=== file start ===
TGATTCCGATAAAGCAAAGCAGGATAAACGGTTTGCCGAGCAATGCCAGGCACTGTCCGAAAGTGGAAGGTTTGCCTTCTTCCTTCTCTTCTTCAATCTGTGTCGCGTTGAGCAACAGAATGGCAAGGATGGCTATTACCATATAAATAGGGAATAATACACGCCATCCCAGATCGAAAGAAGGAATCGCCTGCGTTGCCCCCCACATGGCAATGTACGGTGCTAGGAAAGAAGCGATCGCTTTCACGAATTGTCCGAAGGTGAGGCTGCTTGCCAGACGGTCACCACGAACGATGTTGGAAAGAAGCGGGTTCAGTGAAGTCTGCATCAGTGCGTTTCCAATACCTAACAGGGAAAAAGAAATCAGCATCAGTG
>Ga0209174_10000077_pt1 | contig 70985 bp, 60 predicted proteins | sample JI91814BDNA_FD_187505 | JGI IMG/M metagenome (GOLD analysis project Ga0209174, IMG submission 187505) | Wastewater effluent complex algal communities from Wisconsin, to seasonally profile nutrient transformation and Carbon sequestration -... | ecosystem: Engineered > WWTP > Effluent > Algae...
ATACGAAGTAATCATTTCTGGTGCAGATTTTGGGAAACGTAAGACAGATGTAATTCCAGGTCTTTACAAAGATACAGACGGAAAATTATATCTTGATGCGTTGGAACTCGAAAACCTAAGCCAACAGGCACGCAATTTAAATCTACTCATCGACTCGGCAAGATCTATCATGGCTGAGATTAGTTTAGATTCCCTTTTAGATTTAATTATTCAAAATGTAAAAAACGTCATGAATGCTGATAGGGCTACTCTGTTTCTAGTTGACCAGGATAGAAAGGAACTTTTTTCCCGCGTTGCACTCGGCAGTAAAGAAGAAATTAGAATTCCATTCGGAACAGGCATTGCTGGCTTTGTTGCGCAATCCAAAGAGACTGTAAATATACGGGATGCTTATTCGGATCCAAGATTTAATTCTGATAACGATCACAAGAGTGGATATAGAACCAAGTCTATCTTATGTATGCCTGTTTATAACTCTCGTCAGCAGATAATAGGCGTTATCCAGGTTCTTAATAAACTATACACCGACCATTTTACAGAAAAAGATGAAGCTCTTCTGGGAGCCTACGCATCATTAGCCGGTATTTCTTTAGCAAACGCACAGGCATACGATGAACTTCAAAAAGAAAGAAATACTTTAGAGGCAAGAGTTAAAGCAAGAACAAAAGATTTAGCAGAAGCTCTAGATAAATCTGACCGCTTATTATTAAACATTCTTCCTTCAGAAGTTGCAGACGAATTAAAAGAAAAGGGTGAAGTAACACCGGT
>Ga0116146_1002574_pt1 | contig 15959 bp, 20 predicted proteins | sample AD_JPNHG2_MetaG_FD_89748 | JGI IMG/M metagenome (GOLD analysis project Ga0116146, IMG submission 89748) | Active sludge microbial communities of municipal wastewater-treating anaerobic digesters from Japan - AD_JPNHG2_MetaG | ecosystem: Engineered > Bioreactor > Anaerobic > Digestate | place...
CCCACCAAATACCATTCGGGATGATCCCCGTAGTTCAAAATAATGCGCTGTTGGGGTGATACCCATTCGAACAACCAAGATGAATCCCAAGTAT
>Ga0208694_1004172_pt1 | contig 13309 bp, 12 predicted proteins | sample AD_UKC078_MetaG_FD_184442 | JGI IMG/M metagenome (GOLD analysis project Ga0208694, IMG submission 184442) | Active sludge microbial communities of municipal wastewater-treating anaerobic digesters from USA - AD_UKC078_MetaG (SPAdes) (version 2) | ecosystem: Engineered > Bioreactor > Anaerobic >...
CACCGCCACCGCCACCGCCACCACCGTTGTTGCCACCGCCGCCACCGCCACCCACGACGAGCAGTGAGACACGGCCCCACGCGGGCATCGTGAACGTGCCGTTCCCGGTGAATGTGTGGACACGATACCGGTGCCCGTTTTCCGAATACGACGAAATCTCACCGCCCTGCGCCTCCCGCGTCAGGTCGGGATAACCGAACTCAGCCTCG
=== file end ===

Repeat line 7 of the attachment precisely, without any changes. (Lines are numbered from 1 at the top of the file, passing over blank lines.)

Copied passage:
CACCGCCACCGCCACCGCCACCACCGTTGTTGCCACCGCCGCCACCGCCACCCACGACGAGCAGTGAGACACGGCCCCACGCGGGCATCGTGAACGTGCCGTTCCCGGTGAATGTGTGGACACGATACCGGTGCCCGTTTTCCGAATACGACGAAATCTCACCGCCCTGCGCCTCCCGCGTCAGGTCGGGATAACCGAACTCAGCCTCG